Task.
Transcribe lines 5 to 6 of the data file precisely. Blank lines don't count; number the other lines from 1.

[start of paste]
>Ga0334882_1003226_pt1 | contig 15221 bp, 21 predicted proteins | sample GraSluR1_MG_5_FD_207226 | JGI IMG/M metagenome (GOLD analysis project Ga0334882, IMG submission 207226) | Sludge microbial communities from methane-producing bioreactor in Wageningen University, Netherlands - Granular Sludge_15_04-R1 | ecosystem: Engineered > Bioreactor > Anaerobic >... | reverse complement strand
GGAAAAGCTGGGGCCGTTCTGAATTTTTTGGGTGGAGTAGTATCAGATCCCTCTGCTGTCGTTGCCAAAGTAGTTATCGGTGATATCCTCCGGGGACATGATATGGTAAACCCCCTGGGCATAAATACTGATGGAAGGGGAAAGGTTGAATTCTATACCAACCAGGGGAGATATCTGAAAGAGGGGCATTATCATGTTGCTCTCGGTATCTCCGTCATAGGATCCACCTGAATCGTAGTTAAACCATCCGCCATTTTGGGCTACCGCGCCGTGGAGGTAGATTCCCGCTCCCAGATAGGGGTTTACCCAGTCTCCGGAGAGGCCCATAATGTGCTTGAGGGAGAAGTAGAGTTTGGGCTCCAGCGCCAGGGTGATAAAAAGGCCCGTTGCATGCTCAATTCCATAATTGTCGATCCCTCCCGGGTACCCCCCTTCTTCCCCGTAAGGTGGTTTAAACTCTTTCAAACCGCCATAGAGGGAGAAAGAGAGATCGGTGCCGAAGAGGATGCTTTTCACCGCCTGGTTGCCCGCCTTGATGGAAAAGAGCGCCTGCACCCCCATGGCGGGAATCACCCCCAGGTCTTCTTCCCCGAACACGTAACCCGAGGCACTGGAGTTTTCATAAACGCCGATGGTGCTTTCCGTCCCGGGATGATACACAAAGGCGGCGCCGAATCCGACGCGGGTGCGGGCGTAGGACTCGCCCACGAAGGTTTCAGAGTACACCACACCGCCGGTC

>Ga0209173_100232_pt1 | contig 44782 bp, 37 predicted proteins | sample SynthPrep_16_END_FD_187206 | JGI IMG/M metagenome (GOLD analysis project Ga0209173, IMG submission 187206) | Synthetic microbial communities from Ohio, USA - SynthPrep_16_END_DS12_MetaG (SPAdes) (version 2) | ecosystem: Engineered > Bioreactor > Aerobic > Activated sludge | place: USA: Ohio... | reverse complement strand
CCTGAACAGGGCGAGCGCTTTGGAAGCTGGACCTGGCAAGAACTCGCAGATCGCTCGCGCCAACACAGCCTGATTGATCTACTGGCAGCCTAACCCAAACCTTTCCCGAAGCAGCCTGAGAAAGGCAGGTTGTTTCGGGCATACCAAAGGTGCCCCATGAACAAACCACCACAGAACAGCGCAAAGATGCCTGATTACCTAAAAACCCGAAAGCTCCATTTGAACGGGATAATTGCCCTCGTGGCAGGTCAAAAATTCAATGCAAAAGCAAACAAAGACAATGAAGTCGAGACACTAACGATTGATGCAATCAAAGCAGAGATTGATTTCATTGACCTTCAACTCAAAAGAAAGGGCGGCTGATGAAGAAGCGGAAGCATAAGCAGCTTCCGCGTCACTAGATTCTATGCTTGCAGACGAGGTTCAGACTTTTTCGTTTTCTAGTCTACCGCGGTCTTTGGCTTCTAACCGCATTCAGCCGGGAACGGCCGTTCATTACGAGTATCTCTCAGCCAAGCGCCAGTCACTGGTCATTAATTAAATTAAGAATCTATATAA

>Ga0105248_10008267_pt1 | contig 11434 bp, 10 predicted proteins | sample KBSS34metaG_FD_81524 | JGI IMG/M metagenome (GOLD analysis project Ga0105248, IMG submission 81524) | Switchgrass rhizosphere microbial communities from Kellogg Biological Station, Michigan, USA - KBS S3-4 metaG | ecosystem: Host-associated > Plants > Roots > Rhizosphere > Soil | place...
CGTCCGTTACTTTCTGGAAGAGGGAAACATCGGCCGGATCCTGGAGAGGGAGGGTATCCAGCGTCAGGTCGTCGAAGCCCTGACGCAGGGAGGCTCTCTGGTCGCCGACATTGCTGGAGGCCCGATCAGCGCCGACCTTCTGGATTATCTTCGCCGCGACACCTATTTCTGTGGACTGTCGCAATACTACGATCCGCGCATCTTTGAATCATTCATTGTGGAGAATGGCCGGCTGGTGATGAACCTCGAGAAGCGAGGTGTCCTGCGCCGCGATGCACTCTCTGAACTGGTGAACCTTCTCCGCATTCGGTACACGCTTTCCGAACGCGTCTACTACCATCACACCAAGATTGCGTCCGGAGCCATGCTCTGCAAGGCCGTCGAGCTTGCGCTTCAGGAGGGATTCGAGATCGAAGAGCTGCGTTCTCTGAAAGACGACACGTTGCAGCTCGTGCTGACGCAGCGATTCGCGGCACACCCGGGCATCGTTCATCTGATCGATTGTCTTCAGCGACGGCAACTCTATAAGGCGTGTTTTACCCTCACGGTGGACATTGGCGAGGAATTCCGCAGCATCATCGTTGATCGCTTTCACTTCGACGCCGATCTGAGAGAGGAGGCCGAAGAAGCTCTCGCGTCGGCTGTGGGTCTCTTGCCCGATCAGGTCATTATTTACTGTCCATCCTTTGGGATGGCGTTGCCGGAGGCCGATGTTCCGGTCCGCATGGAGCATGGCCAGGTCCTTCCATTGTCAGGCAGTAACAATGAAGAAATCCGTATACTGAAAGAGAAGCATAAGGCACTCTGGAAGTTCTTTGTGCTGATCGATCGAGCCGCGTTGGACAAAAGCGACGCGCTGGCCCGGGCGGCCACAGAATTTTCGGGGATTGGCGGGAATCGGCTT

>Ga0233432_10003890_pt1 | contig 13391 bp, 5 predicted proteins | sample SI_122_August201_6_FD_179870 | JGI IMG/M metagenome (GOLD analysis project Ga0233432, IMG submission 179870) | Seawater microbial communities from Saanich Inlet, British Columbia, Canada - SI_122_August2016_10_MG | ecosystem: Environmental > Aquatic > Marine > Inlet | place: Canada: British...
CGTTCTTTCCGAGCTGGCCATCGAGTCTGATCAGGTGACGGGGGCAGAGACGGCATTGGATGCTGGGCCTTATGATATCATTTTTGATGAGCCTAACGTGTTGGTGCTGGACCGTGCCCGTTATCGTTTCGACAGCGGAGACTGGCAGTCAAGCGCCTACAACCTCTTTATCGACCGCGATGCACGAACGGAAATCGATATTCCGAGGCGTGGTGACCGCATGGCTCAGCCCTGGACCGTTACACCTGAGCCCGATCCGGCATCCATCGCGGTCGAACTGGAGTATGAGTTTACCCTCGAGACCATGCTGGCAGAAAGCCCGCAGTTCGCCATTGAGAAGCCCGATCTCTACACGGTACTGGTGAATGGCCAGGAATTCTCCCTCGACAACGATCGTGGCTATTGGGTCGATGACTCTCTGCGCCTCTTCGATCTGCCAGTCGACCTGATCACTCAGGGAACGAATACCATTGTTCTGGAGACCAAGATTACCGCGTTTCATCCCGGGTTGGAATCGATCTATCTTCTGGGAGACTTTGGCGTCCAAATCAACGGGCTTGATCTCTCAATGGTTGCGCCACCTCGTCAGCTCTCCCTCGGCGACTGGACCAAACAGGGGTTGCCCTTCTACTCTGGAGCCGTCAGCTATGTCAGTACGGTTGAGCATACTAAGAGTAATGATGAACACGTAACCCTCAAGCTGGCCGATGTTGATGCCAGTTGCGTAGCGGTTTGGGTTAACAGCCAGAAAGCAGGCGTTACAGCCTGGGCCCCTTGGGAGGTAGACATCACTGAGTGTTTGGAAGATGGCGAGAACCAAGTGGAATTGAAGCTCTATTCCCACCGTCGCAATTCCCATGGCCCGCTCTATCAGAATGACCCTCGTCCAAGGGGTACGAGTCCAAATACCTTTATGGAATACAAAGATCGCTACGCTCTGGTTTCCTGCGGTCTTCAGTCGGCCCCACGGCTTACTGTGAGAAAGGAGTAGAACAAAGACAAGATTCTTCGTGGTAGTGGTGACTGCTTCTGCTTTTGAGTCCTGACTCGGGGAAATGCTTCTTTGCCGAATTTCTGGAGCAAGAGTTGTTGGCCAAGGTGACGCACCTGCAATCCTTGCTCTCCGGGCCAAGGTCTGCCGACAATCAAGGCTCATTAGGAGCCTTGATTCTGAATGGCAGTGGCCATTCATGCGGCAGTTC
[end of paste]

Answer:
>Ga0105248_10008267_pt1 | contig 11434 bp, 10 predicted proteins | sample KBSS34metaG_FD_81524 | JGI IMG/M metagenome (GOLD analysis project Ga0105248, IMG submission 81524) | Switchgrass rhizosphere microbial communities from Kellogg Biological Station, Michigan, USA - KBS S3-4 metaG | ecosystem: Host-associated > Plants > Roots > Rhizosphere > Soil | place...
CGTCCGTTACTTTCTGGAAGAGGGAAACATCGGCCGGATCCTGGAGAGGGAGGGTATCCAGCGTCAGGTCGTCGAAGCCCTGACGCAGGGAGGCTCTCTGGTCGCCGACATTGCTGGAGGCCCGATCAGCGCCGACCTTCTGGATTATCTTCGCCGCGACACCTATTTCTGTGGACTGTCGCAATACTACGATCCGCGCATCTTTGAATCATTCATTGTGGAGAATGGCCGGCTGGTGATGAACCTCGAGAAGCGAGGTGTCCTGCGCCGCGATGCACTCTCTGAACTGGTGAACCTTCTCCGCATTCGGTACACGCTTTCCGAACGCGTCTACTACCATCACACCAAGATTGCGTCCGGAGCCATGCTCTGCAAGGCCGTCGAGCTTGCGCTTCAGGAGGGATTCGAGATCGAAGAGCTGCGTTCTCTGAAAGACGACACGTTGCAGCTCGTGCTGACGCAGCGATTCGCGGCACACCCGGGCATCGTTCATCTGATCGATTGTCTTCAGCGACGGCAACTCTATAAGGCGTGTTTTACCCTCACGGTGGACATTGGCGAGGAATTCCGCAGCATCATCGTTGATCGCTTTCACTTCGACGCCGATCTGAGAGAGGAGGCCGAAGAAGCTCTCGCGTCGGCTGTGGGTCTCTTGCCCGATCAGGTCATTATTTACTGTCCATCCTTTGGGATGGCGTTGCCGGAGGCCGATGTTCCGGTCCGCATGGAGCATGGCCAGGTCCTTCCATTGTCAGGCAGTAACAATGAAGAAATCCGTATACTGAAAGAGAAGCATAAGGCACTCTGGAAGTTCTTTGTGCTGATCGATCGAGCCGCGTTGGACAAAAGCGACGCGCTGGCCCGGGCGGCCACAGAATTTTCGGGGATTGGCGGGAATCGGCTT